The average fuel economy of the new cars and light trucks sold in the U.S. is appreciably higher than it was 10 years ago.
The University of Michigan Transportation Research Institute has demonstrated that in its regular reports calculating new-car average fuel economy since October 2007.
But researchers Michael Sivak and Brandon Schoettle found progress to be less clearcut when they looked at the aggregate fuel economy of all cars on U.S. roads—a fleet that now numbers roughly 250 million vehicles.
While the fuel economy of new vehicles sold has improved for the most part, the gas mileage of the overall U.S. vehicle fleet has only increased slightly over the last 25 years, researchers found.
A report on the fuel economy of vehicles on U.S. roads between 1923 and 2015 found that fuel economy fluctuated for most of the 20th century, with smaller improvements over the last 25 years.
Overall fleet fuel economy in 2015 averaged 17.9 mpg, compared to 16.9 mpg in 1991.
And the year 1991, in fact, marked the end of a period of major fuel-economy improvements.
Overall fleet fuel economy stood at 11.9 mpg in 1973, which was actually a decrease from the 14.0 mpg recorded half a century earlier in 1923, according to the report.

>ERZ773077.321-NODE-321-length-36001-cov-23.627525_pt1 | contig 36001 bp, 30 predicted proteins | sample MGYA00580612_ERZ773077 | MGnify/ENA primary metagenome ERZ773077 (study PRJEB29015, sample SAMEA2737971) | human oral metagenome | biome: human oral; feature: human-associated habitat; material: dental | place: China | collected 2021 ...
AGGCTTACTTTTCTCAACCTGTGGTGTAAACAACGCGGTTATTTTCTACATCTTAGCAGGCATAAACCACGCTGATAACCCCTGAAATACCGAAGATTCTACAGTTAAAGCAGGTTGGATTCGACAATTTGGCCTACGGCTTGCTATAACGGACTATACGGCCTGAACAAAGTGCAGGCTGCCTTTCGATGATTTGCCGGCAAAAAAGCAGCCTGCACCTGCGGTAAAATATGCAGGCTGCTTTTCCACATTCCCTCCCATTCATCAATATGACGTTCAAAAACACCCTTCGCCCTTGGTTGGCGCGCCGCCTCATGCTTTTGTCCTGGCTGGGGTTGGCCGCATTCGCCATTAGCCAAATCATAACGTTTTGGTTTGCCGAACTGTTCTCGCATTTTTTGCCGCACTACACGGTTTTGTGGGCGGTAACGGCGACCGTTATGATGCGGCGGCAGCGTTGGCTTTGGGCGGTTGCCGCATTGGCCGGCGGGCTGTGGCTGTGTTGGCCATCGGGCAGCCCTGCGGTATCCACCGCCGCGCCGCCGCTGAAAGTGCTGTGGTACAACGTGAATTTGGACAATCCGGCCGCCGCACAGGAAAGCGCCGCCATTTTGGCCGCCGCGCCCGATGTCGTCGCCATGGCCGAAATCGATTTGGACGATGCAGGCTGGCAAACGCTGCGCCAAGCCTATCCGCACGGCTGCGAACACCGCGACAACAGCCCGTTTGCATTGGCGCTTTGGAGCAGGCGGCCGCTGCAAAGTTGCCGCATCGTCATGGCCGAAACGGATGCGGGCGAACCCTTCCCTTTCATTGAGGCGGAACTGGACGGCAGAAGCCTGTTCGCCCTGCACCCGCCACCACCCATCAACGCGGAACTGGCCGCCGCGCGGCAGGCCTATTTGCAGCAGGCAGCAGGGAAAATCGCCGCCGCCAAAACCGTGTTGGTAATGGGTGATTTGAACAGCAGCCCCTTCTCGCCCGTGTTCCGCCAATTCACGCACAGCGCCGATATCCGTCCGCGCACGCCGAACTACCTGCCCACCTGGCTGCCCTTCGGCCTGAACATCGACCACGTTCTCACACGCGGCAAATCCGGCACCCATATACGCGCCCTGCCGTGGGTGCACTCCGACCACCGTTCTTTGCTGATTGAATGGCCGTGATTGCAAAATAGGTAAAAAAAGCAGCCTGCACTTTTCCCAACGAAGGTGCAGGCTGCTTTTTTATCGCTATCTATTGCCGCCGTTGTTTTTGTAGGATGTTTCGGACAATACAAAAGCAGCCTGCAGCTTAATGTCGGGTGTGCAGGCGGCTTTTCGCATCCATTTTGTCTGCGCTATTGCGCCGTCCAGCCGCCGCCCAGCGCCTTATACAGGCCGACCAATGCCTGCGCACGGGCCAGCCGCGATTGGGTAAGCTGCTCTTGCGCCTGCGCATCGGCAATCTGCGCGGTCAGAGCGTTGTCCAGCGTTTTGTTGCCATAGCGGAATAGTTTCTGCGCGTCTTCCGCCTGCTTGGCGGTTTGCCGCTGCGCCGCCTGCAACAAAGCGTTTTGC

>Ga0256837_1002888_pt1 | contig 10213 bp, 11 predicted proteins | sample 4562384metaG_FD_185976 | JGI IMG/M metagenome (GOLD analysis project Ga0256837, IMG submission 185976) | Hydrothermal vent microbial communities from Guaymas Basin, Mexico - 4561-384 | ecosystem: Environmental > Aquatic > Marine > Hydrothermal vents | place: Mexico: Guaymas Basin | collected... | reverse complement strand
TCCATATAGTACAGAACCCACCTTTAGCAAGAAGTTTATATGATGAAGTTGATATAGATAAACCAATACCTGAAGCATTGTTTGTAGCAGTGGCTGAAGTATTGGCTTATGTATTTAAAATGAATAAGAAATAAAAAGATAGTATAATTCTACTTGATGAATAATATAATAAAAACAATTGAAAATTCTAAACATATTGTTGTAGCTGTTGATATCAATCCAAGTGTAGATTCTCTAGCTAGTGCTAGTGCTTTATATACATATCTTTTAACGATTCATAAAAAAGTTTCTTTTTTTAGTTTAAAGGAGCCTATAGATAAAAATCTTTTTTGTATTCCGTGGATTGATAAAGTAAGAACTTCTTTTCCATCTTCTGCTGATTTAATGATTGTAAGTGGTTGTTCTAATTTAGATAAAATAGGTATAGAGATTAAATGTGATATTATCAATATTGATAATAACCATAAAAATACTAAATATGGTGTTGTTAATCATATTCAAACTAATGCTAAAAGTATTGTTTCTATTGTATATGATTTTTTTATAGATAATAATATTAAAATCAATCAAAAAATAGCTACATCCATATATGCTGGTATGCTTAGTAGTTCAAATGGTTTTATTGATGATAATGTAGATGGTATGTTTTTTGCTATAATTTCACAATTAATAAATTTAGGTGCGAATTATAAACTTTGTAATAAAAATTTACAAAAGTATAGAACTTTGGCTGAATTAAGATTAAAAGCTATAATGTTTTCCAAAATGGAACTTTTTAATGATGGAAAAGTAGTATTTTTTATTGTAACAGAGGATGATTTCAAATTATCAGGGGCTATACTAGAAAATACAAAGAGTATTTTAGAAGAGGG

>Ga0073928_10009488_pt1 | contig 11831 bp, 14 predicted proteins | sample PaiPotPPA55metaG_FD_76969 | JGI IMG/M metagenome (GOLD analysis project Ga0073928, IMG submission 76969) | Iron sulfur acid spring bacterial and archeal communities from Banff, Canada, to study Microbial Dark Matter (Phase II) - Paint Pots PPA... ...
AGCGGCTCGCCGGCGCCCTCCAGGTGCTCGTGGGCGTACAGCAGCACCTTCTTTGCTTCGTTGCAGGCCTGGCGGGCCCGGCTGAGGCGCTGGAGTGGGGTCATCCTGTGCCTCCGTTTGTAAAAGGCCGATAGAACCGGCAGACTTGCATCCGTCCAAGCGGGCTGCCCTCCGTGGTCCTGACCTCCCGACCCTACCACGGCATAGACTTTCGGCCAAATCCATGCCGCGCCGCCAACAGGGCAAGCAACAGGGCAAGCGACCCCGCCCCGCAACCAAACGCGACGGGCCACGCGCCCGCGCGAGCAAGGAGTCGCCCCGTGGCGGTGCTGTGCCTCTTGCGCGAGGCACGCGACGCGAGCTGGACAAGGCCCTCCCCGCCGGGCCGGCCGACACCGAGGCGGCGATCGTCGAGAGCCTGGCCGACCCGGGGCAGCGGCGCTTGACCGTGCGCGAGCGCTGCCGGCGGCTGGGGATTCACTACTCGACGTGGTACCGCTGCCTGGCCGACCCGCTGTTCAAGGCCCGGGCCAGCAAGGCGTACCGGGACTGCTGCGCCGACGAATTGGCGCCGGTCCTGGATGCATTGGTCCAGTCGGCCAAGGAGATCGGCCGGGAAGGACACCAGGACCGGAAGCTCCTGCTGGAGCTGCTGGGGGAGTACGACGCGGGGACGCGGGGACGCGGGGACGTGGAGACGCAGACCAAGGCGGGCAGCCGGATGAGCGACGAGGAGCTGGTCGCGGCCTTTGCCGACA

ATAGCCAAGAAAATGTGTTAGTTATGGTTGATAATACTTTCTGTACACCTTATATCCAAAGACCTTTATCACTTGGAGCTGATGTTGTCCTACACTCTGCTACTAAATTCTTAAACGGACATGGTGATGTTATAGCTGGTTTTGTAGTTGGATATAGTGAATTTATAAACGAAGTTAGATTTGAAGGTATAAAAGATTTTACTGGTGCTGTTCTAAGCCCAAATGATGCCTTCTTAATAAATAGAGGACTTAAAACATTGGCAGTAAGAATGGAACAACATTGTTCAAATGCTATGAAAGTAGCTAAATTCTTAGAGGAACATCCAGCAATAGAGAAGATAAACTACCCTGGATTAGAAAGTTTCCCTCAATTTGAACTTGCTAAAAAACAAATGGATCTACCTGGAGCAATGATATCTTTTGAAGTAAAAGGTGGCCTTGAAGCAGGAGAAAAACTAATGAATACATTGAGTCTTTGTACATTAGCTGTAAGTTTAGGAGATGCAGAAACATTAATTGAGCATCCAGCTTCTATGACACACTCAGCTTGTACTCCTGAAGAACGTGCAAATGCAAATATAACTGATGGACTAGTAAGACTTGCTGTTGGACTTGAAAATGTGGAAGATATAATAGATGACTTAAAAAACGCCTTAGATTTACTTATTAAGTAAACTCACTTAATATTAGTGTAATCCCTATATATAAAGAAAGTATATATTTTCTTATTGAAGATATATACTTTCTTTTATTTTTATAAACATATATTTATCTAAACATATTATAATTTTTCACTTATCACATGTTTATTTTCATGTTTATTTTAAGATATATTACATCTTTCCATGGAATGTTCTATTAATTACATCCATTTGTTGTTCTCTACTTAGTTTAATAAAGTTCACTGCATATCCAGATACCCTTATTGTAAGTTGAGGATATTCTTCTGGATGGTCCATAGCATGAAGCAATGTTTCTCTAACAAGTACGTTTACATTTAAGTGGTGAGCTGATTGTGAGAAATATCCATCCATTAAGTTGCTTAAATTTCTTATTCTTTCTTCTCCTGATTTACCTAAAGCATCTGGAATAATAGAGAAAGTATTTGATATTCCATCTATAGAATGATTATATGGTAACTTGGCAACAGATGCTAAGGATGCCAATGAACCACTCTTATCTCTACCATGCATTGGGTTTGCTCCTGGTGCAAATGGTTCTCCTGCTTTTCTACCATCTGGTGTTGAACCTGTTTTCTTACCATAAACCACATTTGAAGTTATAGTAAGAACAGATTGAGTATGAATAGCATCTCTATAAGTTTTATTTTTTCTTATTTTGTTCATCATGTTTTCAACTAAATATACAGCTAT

The steep increase in fuel economy between 1974 and 1991 resulted from the 1973 oil crisis and ensuing legislation in 1975 to raise fuel efficiency for both national security and environmental reasons.
ALSO SEE: Overall U.S. Fuel Economy: Higher Now Than In 1923, But Only A Little (Aug 2015)
Researchers calculated the fleet fuel-economy averages by analyzing distances driven and fuel consumed, with averages calculated for different classes of vehicle spanning most light-duty categories: cars, pickup trucks, SUVs, and vans.
Even large increases in the fuel efficiency of new vehicles take time to make a substantial impact on the overall vehicle fleet.
That's because new cars must displace older, less efficient models to register a true reduction in fuel consumption.
Automobile accident, Washington, D.C., 1923
The average age of a car on U.S. roads is close to 12 years old—the highest since World War II.
Both the increasing reliability of modern cars and the lingering effects of the Great Recession have influenced Americans to keep their cars longer.
At the same time, the rate of fuel-efficiency improvements for new cars appear to be slowing down.
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New-car average fuel economy stayed at the same level—about 25 mpg—between 2014 and 2016, according to UMTRI.
This stagnation roughly corresponds with a period of low gas prices, which are widely blamed with driving consumers toward less-efficient vehicles.
Sedans and hatchbacks made up just 37 percent of new-vehicle sales last month, a record low. The balance, 63 percent, was composed of light trucks: SUVs, crossover utility vehicles, minivans, and pickup trucks.